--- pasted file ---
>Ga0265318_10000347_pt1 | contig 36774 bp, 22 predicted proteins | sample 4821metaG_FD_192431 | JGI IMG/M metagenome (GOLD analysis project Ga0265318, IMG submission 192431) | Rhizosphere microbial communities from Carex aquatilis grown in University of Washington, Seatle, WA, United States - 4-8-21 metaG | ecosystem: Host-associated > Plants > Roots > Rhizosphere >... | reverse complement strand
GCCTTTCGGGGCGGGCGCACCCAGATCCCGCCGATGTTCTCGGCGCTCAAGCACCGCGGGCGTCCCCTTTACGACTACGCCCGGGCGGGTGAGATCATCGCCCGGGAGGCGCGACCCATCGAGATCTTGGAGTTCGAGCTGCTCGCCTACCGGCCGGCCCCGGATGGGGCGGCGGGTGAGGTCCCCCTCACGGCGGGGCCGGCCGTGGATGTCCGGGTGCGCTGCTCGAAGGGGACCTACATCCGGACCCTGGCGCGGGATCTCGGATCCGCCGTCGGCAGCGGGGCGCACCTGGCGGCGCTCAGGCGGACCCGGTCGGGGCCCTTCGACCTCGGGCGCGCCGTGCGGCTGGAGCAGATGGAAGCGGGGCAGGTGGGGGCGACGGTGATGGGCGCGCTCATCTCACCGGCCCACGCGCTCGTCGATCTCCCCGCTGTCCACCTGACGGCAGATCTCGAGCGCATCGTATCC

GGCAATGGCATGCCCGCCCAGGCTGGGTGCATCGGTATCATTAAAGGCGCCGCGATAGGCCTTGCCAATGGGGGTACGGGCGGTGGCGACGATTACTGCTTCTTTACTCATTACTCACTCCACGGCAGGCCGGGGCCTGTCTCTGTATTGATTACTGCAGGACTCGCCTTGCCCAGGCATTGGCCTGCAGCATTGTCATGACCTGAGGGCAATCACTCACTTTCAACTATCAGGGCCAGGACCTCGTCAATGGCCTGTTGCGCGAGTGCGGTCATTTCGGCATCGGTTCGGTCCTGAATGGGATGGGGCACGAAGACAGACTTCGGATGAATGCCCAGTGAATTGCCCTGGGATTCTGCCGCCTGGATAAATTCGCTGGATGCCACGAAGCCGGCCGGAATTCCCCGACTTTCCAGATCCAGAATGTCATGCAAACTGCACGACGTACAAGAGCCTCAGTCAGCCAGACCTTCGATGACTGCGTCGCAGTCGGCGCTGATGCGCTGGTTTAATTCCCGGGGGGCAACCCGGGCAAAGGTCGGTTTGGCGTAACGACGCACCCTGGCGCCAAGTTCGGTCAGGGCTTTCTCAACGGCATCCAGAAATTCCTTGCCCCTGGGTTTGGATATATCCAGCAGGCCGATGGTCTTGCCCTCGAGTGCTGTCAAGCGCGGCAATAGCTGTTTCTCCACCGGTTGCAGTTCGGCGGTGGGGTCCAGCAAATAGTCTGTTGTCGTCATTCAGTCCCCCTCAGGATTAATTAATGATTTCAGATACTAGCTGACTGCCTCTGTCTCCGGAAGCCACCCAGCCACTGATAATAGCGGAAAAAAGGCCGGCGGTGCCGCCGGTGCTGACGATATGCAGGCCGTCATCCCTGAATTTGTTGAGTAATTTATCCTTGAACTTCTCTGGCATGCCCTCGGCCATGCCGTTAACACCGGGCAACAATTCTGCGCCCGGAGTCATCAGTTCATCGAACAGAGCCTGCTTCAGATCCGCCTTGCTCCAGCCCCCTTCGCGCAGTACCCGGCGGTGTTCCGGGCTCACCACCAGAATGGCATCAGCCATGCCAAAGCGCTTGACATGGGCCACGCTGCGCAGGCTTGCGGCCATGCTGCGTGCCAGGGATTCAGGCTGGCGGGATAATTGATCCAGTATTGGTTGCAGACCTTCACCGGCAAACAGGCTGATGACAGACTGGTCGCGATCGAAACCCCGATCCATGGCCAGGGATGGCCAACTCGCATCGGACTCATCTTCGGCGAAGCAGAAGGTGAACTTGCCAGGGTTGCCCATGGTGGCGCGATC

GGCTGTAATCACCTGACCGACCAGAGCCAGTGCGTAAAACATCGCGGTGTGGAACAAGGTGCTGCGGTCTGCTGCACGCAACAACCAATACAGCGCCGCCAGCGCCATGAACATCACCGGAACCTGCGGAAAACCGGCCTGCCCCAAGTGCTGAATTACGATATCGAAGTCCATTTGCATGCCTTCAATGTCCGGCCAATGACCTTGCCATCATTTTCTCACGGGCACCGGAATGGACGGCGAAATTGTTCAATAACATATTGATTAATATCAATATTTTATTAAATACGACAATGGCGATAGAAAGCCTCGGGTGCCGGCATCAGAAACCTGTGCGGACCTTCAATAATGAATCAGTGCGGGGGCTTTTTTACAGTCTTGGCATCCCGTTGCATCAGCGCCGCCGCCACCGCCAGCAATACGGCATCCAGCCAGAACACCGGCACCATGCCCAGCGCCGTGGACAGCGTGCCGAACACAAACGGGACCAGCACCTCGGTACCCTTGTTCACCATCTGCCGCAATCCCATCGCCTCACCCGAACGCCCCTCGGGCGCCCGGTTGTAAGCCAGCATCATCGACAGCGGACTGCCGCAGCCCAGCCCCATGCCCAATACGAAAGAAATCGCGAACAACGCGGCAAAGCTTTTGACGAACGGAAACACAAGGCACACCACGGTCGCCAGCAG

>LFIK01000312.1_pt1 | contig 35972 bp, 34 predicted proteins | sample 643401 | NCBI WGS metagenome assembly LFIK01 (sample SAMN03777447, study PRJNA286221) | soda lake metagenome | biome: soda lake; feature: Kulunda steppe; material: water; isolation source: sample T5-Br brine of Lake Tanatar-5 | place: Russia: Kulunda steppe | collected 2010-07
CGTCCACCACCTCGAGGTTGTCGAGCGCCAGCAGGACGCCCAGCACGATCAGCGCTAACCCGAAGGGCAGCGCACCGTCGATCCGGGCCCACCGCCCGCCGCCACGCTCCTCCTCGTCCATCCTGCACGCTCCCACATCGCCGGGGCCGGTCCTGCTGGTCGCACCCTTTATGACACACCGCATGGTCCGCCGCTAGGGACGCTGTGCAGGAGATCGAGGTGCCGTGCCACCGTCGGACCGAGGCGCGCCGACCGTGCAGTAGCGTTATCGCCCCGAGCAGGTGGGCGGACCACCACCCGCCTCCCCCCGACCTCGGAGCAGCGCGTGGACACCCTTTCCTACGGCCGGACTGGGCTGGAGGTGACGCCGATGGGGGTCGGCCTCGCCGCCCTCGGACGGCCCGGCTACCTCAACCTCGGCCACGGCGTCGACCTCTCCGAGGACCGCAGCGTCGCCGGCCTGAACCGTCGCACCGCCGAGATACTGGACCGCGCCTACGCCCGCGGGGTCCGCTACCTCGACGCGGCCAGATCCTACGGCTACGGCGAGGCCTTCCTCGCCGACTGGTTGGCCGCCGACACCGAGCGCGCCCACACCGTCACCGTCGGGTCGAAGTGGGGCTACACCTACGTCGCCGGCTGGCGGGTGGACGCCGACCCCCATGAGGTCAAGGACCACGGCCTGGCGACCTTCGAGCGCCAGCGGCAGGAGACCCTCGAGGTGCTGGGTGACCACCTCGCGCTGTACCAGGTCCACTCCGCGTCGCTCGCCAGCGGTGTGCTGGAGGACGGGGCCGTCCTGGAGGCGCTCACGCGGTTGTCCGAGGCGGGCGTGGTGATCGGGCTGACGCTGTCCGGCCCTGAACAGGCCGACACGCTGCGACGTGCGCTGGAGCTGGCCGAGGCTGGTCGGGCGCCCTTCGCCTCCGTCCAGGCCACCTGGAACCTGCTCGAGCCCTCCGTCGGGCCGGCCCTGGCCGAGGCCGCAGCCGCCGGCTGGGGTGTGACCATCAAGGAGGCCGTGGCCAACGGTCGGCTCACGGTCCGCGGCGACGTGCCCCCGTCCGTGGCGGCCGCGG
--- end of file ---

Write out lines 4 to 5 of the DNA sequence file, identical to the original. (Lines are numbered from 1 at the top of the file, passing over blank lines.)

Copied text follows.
GGCTGTAATCACCTGACCGACCAGAGCCAGTGCGTAAAACATCGCGGTGTGGAACAAGGTGCTGCGGTCTGCTGCACGCAACAACCAATACAGCGCCGCCAGCGCCATGAACATCACCGGAACCTGCGGAAAACCGGCCTGCCCCAAGTGCTGAATTACGATATCGAAGTCCATTTGCATGCCTTCAATGTCCGGCCAATGACCTTGCCATCATTTTCTCACGGGCACCGGAATGGACGGCGAAATTGTTCAATAACATATTGATTAATATCAATATTTTATTAAATACGACAATGGCGATAGAAAGCCTCGGGTGCCGGCATCAGAAACCTGTGCGGACCTTCAATAATGAATCAGTGCGGGGGCTTTTTTACAGTCTTGGCATCCCGTTGCATCAGCGCCGCCGCCACCGCCAGCAATACGGCATCCAGCCAGAACACCGGCACCATGCCCAGCGCCGTGGACAGCGTGCCGAACACAAACGGGACCAGCACCTCGGTACCCTTGTTCACCATCTGCCGCAATCCCATCGCCTCACCCGAACGCCCCTCGGGCGCCCGGTTGTAAGCCAGCATCATCGACAGCGGACTGCCGCAGCCCAGCCCCATGCCCAATACGAAAGAAATCGCGAACAACGCGGCAAAGCTTTTGACGAACGGAAACACAAGGCACACCACGGTCGCCAGCAG

>LFIK01000312.1_pt1 | contig 35972 bp, 34 predicted proteins | sample 643401 | NCBI WGS metagenome assembly LFIK01 (sample SAMN03777447, study PRJNA286221) | soda lake metagenome | biome: soda lake; feature: Kulunda steppe; material: water; isolation source: sample T5-Br brine of Lake Tanatar-5 | place: Russia: Kulunda steppe | collected 2010-07